We take a holistic perspective of individuals and believe in more than a one-size-fits-all approach. After hearing your concerns, we’ll develop a plan to help you with your experiences and struggles. We will talk through questions and answers during the initial consultation and provide feedback. As the psychologist working with you, we will draw your attention to important aspects of your thoughts, behaviors, feelings, and any relational patterns. The ideal in this process is to develop a plan that leaves you feeling more satisfied, freed, healthy, and integrated.
During comprehensive psychological assessments for children, adolescents, and adults – we use cognitive, neuropsychological, personality, and projective assessment techniques. These evaluations or assessments provide clarification and individualized recommendations to clients, families, as well as with other providers. We provide recommendations to help facilitate your next steps, whether in school, your vocation or in further treatment.
Preparing Your Child for an Evaluation:
When children come in for psychological testing, they should be prepared before coming in the door. Let them know that they will be working with a doctor who is not a doctor who “gives shots” – but one who is a like a coach. We will learn about your child to help them to be the best they can be. We will work on what we call “brainteasers.” To start, they will come into a room and there will be a table and chair set up. There are many different activities. Some of the activities may be fun, while some might be a little bit boring. Sometimes it will be frustrating. A lot of times, we will work on patterns and puzzles. There will usually be some academic testing, so it might sometimes feel like school. They might have to read a little bit and do some math; things of that nature.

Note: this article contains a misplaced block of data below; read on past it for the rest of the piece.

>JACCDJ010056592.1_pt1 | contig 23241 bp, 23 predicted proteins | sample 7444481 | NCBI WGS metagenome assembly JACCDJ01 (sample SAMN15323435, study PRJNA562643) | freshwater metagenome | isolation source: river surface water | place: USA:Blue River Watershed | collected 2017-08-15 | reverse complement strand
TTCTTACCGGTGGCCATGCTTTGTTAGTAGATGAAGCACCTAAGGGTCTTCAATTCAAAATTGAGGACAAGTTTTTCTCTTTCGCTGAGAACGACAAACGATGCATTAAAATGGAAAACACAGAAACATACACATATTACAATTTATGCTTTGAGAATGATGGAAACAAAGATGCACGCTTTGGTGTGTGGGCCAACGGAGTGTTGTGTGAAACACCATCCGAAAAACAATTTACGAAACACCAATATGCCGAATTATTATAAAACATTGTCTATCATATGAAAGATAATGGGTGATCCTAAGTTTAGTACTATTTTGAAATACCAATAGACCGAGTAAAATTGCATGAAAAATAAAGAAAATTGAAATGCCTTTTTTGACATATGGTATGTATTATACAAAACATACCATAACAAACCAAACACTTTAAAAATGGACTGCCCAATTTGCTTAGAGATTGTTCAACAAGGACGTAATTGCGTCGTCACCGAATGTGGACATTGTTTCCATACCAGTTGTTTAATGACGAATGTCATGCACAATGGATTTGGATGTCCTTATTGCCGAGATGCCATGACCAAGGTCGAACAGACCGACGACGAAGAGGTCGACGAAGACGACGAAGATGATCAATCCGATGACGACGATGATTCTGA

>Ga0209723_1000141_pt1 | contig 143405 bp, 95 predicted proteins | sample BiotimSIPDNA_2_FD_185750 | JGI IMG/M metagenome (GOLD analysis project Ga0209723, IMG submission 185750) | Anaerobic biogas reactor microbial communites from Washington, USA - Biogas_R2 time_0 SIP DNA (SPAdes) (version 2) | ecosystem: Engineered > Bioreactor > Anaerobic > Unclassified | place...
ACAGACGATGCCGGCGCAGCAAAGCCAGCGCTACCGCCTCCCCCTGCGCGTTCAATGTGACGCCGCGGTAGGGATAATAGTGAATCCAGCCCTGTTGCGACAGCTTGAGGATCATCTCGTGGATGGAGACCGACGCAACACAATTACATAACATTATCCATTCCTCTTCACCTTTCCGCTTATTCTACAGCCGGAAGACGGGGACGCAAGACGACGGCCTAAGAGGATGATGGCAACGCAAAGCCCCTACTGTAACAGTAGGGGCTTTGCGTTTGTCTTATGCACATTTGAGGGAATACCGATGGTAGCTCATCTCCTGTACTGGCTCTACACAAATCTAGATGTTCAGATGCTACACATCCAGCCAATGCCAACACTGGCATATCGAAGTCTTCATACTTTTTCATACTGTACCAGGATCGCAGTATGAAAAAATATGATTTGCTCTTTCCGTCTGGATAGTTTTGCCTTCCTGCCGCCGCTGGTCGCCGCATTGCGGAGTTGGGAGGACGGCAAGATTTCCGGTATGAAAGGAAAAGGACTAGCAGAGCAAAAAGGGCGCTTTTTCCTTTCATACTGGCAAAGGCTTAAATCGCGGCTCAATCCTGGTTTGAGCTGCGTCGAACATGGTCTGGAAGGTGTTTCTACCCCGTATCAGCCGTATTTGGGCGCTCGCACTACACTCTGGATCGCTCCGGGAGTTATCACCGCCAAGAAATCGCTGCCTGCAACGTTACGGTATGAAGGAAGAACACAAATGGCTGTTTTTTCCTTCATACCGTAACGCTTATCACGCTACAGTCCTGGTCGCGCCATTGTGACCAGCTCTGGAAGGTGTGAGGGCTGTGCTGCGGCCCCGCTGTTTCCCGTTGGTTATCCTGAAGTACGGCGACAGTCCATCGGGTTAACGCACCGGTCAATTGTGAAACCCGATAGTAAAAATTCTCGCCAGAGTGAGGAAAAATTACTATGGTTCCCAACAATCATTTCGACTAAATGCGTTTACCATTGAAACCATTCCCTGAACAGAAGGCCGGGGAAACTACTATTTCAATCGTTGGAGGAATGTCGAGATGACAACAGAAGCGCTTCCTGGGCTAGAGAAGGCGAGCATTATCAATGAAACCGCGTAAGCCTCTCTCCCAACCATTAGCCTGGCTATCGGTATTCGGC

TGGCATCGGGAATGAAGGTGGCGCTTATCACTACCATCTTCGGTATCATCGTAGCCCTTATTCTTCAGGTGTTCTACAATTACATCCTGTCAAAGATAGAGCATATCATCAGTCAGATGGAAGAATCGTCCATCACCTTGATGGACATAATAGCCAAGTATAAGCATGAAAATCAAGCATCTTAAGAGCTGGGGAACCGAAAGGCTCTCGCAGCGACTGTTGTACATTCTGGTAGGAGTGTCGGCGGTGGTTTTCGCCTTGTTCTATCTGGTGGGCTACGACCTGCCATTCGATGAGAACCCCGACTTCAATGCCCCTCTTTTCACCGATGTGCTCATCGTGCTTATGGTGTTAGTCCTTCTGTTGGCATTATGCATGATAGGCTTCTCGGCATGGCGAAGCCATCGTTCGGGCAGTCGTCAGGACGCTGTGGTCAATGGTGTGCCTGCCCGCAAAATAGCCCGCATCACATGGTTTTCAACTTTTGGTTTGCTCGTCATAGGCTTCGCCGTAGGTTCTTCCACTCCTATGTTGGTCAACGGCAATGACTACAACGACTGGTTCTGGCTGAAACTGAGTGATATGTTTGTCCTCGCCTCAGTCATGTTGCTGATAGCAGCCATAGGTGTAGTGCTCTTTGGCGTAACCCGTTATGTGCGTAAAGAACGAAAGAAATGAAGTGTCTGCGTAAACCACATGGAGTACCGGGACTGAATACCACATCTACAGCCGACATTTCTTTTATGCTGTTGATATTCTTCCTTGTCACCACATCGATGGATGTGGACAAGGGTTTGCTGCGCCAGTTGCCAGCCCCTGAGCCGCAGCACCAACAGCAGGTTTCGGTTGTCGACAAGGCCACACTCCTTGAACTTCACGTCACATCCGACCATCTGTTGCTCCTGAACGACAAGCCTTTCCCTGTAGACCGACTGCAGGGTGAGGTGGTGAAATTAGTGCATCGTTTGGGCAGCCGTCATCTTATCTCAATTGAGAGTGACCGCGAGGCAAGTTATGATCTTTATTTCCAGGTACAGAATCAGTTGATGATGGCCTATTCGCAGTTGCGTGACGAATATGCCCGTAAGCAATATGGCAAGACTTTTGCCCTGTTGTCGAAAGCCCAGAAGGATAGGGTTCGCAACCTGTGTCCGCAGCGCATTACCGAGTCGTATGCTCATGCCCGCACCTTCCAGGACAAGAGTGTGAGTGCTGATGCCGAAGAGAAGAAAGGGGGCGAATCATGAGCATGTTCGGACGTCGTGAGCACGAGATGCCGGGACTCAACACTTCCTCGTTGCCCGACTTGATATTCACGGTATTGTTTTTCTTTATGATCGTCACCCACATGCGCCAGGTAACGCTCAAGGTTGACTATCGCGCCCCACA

The activities and subtests are usually pretty short, so the child will be moving from activity to activity at a pretty quick pace. That will generally help maintain interest and minimize frustration. But, we do our best to keep them interested and engaged. Bring snacks if they need a reinforcement or simply a refresher during the breaks. Most kids like having the one-on-one attention with another adult. It can actually be a fun experience for the child.
Expectations of Testing
When to Pursue an Evaluation:
What has led you to ask this question now?
- Is this a reaction to something specific that happened recently?
- Did someone close to you (e.g., a teacher, coach, family member) suggest that you get an evaluation?
- (For Parents) Has your child brought up concerns about school or a change that he/she has experienced?
How long have you been concerned? Everyone struggles sometimes. Usually, difficulties (for children, in particular) don’t last more than a month or two.
- Have you been troubled for a while, or are your concerns very recent? Extra help and support from a teacher or parent can get things back on track. Sometimes, however, you or your child may continue to struggle far beyond a few weeks.
- Have you talked to other caregivers, teachers, or your pediatrician?
- Has therapy been recommended (and/or utilized in the past?)
- Have teachers made accommodations in the past?
- How did you (or your child) respond to these interventions? If not well – an evaluation could be a good next step.
How are your (or your child’s) challenges getting in the way of day to day activities (e.g., school, work, etc.) ? Be as accurate as possible when answering this question for yourself.
- Are you or your child having difficulty with a specific academic skill, like reading, math, or writing?
- Are things like planning, organization or following directions hard?
- Struggling socially? Trouble concentrating in class?
Are the challenges noted in multiple settings?
- Have you noticed the same kinds of difficulties at home and at school?
- Have you heard about the same kinds of challenges from multiple sources (e.g., teachers)?
- Are these struggles in the same areas from year to year, even with different teachers and classmates?
These questions can help you think about other factors that might be causing the challenges. Maybe you or your child is having difficulty with a teacher, coach, or with another peer. Perhaps the difficulties are situational.
….On the other hand, if any challenges exist in more than one setting – an evaluation to rule out any learning, behavioral, socio-emotional or attentional issues is a good idea.